Therefore, it is essential to balance the number of atoms and the electrical charges on both sides of the arrow in a chemical equation. Likewise, the sum of the masses of the reactants must be equal to the sum of the masses of the products.

In the case of the represented equation, it is already balanced (equal number of A and B on both sides of the arrow).

Experiments proving the law

metal incineration

Lavoiser, observing the incineration of metals such as lead and tin in closed containers with a limited entry of air, noticed that the metals were covered with a calcinate; and also, that the weight of the metal at a given moment of heating was equal to the initial one.

Since an increase in weight is observed when a metal is incinerated, Lavoiser thought that the excess weight observed could be explained by a certain mass of something being extracted from the air during incineration. For this reason the mass remained constant.

This conclusion, which could be considered to have a weak scientific basis, is not such, given the knowledge that Lavoiser had about the existence of oxygen at the time he enunciated his Law (1785).

oxygen release

Oxygen was discovered by Carl Willhelm Scheele in 1772. Later, Joseph Priesley discovered it independently, and published the results of his research, three years before Scheele published his results on this same gas.

Priesley heated mercury monoxide and collected a gas that increased the brightness of the flame. In addition, when the mice were placed in a container with the gas, they became more active. Priesley called this dephlogisticated gas.

Priesley reported his observations to Antoine Lavoiser (1775), who repeated his experiments showing that the gas was found in air and in water. Lavoiser recognized the gas as a new element, naming it oxygen.

When Lavoisier used as an argument to state his law, that the excess mass observed in the incineration of metals was due to something that was extracted from the air, he was thinking of oxygen, an element that combines with metals during incineration.

Examples (practical exercises)

Decomposition of mercury monoxide

If 232.6 of mercury monoxide (HgO) is heated, it decomposes into mercury (Hg) and molecular oxygen (O2). Based on the law of conservation of mass and the atomic weights: (Hg = 206.6 g/mol) and (O = 16 g/mol), state the mass of Hg and O2 that is formed.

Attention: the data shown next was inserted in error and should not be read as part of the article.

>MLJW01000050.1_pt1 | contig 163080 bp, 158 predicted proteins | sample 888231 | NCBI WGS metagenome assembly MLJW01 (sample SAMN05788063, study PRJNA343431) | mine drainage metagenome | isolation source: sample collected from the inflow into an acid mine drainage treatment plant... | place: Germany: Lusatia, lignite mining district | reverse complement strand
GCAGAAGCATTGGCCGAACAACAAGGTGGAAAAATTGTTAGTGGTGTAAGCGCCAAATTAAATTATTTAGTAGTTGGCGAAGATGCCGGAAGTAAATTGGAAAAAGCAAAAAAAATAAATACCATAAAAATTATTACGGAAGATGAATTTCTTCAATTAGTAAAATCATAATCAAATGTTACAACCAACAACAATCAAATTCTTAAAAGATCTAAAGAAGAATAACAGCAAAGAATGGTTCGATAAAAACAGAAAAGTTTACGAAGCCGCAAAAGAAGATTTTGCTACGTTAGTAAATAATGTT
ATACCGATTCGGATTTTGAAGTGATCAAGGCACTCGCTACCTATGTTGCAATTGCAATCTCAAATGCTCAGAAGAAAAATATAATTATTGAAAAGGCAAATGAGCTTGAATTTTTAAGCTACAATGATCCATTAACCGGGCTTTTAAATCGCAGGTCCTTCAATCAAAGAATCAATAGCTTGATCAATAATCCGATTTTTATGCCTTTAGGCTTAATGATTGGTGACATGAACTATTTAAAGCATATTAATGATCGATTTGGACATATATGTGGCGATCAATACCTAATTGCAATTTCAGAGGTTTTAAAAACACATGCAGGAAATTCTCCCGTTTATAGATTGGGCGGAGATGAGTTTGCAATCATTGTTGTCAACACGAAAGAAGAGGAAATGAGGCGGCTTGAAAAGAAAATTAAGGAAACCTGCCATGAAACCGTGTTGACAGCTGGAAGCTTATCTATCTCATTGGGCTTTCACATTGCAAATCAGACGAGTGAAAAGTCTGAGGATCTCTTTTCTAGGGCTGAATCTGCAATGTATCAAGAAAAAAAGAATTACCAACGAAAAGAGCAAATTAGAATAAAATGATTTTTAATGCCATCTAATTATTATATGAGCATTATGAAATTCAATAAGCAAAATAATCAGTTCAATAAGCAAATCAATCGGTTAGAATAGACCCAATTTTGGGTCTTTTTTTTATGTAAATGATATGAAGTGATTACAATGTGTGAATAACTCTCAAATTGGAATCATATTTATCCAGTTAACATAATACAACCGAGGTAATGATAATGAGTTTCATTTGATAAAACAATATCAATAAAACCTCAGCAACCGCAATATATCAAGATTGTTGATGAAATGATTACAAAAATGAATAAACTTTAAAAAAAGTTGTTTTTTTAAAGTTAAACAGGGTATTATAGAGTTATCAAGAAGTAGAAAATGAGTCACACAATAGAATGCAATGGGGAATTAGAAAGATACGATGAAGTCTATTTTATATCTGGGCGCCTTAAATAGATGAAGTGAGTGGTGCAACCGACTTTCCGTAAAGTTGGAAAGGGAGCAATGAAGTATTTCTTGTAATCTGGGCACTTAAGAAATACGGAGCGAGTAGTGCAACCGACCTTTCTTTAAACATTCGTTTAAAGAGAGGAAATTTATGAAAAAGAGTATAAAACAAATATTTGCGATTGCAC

HgO => Hg + O2

232.6g 206.6g 32g

The calculations are very straightforward, since exactly one mole of HgO is being broken down.

Incineration of a magnesium ribbon

A 1.2 g magnesium ribbon was incinerated in a closed vessel containing 4 g oxygen. After the reaction, 3.2 g of unreacted oxygen remained. How much magnesium oxide was formed?

The first thing to calculate is the mass of oxygen that reacted. This can be easily calculated, using a subtraction:

Mass of O2 that reacted = initial mass of O2 – final mass of O2

(4 – 3.2) g O2

0.8g of O2

Based on the law of conservation of mass, the mass of MgO formed can be calculated.

Mass of MgO = mass of Mg + mass of O

1.2g+0.8g

2.0g MgO

Calcium hydroxide

A mass of 14 g of calcium oxide (CaO) reacted with 3.6 g of water (H2O), which was totally consumed in the reaction to form 14.8 g of calcium hydroxide, Ca(OH)2:

How much calcium oxide reacted to form calcium hydroxide?

How much calcium oxide was left over?

The reaction can be schematized by the following equation:

CaO + H2O => Ca(OH)2

The equation is balanced. Therefore, it obeys the law of conservation of mass.

Mass of CaO involved in the reaction = mass of Ca(OH)2 – mass of H2O

14.8g – 3.6g

11.2g CaO

Therefore, the CaO that did not react (the one that is left over) is calculated by subtracting:

Mass of excess CaO = mass present in the reaction – mass that took part in the reaction.

14 g of CaO – 11.2 g of CaO

2.8g CaO

Copper oxide

How much copper oxide (CuO) will be formed when 11 g of copper (Cu) completely reacts with oxygen (O2)? How much oxygen is needed in the reaction?

The first step is to balance the equation. The balanced equation is as follows:

2Cu + O2 => 2CuO

The equation is balanced, so it complies with the law of conservation of mass.

The atomic weight of Cu is 63.5 g/mol, and the molecular weight of CuO is 79.5 g/mol.

It is necessary to determine how much CuO is formed from the complete oxidation of the 11 g of Cu:

Mass CuO = (11 g Cu) ∙ (1mol Cu/63.5 g Cu) ∙ (2 mol CuO/2mol Cu) ∙ (79.5 g CuO/ mol CuO)

Mass of CuO formed = 13.77 g

Therefore, the difference in the masses between CuO and Cu gives the amount of oxygen involved in the reaction:

Oxygen mass = 13.77 g – 11 g

1.77g O2

Sodium chloride formation

A mass of chlorine (Cl2) of 2.47 g was reacted with sufficient sodium (Na) to form 3.82 g of sodium chloride (NaCl). How much Na reacted?

Balanced equation:

2Na + Cl2 => 2NaCl

According to the law of conservation of mass:

Mass of Na = mass of NaCl – mass Cl2

3.82g – 2.47g

1.35g Na

References

National Polytechnic Institute. (nd). Law of conservation of mass. CGFIE. Recovered from: aev.cgfie.ipn.mx
Law of Conservation of Mass. Retrieved from: thoughtco.com